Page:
Historic perspective on the pardon of Alli and Enahoro
The presidential pardon granted by President Muhammadu Buhari, to former Nationalist and Minister, Anthony Eromosele Enahoro (1923-2010) and also to Professor Ambrose Folorunsho Alli (1929-1989), former Governor of the defunct Bendel state and endorsed by the National Council of State is most welcome. I hope the pardon will be extended to others including Major General Tajudeen Olanrewaju, former Minister of Transportation and others whose cases are being reviewed in the Presidency. Let us discuss that of Professor Ambrose Alli first. On December 31, 1983, President Shehu Shagari’s elected government was dethroned by a Military coup headed by Major General Muhammadu Buhari.
Also dethroned and detained were elected governors that served between 1979 and 1983. They are Victor Olunloyo and Bola Ige (Oyo), Alhaji Lateef Jakande (Lagos), Bisi Onabanjo (Ogun), Michael Ajasin,(Ondo), Professor Ambrose Alli and Samuel Ogbemudia (Bendel), Cornelius Adebayo and David Attah (Kwara), Dr Clement Isong and Chief Donald Etiebet (Cross Rivers), Abdulkadir Balarabe Musa, Abba Musa Rimi and Lawai Keita (Kaduna), Garuba Nadama (Sokoto), Abubakar Bardeh and Wilberfoce Juta (Gongola), Mohammed Guni and Asha Jarma (Borno), Jim Nwobodo and C.C. Onoh (Anambra), Sam Mbakwe (Imo) and Solomon Lar (Plateau) Abubakar Rimi and Barkin Zuwo (Kano), Melford Okilo(Rivers), Abubakar Tatari Ali (Bauchi), Mr. AperAku (Benue) and Muhammed Anwal Ibrahim (Niger).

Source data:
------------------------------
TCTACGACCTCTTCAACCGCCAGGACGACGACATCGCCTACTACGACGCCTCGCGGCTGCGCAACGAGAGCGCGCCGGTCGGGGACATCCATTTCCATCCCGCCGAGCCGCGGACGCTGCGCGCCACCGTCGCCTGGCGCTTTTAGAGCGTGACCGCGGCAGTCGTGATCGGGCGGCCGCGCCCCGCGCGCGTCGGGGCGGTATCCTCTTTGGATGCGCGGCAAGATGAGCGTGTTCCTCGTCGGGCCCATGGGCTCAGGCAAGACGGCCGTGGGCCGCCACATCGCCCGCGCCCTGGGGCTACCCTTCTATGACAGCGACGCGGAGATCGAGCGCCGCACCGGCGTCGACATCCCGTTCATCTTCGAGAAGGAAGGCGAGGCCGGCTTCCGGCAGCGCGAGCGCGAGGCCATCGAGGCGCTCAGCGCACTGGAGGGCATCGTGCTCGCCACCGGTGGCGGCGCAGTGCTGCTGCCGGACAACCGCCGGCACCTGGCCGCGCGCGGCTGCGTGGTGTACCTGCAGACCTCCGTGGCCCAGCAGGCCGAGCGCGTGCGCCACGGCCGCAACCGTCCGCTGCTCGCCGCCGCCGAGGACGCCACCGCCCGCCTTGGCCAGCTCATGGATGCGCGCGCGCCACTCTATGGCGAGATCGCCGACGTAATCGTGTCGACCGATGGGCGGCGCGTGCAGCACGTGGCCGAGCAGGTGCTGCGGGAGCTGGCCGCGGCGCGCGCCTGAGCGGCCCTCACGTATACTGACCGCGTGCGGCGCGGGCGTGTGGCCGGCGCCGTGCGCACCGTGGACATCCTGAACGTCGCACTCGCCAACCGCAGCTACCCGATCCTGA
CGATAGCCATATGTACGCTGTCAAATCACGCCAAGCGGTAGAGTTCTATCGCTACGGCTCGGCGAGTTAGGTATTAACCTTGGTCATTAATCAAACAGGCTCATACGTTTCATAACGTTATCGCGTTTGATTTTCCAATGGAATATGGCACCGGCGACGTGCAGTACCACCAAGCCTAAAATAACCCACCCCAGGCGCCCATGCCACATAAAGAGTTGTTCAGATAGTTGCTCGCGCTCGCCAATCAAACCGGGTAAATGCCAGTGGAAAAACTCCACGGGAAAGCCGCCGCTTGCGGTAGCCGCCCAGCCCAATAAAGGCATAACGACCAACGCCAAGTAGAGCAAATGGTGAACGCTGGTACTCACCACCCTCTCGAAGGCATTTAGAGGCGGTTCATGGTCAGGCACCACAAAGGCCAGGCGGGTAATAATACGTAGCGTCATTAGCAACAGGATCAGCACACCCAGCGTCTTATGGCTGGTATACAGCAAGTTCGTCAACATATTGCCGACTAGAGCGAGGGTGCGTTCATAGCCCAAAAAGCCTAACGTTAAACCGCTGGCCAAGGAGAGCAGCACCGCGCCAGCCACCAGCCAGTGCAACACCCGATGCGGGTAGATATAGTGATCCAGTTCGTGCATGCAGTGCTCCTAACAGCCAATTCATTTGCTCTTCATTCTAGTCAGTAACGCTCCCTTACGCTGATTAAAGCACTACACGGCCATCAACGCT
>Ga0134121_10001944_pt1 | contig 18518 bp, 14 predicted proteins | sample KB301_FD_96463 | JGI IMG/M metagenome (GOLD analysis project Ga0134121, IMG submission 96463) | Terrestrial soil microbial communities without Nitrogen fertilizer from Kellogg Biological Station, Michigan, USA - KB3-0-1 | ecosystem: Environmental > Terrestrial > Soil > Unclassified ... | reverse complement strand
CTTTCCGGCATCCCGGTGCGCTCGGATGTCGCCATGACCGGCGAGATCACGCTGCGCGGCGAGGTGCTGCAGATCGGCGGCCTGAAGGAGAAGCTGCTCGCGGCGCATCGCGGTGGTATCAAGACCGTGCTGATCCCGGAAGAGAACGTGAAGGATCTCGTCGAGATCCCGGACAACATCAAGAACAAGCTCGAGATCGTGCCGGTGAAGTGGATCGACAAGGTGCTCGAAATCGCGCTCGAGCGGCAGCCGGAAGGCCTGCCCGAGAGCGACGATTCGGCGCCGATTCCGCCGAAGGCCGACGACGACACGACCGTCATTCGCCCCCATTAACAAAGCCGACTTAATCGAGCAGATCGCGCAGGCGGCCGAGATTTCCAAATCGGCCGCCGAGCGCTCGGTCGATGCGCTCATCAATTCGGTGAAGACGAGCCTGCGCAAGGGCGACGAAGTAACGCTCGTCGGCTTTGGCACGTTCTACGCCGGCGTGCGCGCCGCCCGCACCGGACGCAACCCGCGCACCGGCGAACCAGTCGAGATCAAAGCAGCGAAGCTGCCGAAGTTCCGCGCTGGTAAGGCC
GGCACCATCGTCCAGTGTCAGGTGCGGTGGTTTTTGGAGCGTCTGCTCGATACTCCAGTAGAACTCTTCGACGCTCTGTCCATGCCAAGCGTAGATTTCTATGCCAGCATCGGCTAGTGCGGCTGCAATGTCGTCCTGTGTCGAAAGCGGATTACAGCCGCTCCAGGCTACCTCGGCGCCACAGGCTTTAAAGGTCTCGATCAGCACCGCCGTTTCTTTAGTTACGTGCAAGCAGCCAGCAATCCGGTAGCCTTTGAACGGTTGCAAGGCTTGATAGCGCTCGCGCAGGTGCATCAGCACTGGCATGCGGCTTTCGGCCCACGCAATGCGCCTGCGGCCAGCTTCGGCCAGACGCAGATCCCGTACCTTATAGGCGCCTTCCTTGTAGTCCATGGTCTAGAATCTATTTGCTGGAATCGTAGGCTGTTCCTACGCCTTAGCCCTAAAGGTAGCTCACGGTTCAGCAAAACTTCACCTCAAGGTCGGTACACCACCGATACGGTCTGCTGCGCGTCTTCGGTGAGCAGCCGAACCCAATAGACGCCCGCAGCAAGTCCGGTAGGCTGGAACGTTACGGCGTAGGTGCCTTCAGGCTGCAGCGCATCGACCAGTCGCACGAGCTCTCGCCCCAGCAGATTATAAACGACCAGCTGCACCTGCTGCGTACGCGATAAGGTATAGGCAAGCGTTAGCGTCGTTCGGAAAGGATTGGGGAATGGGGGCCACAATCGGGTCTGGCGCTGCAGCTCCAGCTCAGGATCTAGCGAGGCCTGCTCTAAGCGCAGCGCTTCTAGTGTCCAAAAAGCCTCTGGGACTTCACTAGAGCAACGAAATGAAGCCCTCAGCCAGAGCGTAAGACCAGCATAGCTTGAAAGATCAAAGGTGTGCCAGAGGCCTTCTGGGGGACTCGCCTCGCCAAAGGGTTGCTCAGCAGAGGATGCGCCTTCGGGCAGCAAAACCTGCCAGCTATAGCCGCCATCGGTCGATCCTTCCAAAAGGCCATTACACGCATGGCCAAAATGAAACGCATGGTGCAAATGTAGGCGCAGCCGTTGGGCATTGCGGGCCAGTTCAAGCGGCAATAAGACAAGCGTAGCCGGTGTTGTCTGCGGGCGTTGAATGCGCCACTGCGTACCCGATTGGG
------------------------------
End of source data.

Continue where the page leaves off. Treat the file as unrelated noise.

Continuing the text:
In overthrowing President Shagari’s government, Brigadier Sani Abacha, GCFR, told the nation in a broadcast on December 31st, 1983 that “You are living witnesses to the great economic predicament and uncertainty, which an inept and corrupt leadership has imposed on our beloved nation for the past four years. I am referring to the harsh, intolerable conditions under which we are now living. Our economy has been hopelessly mismanaged. We have become a debtor and beggar nation.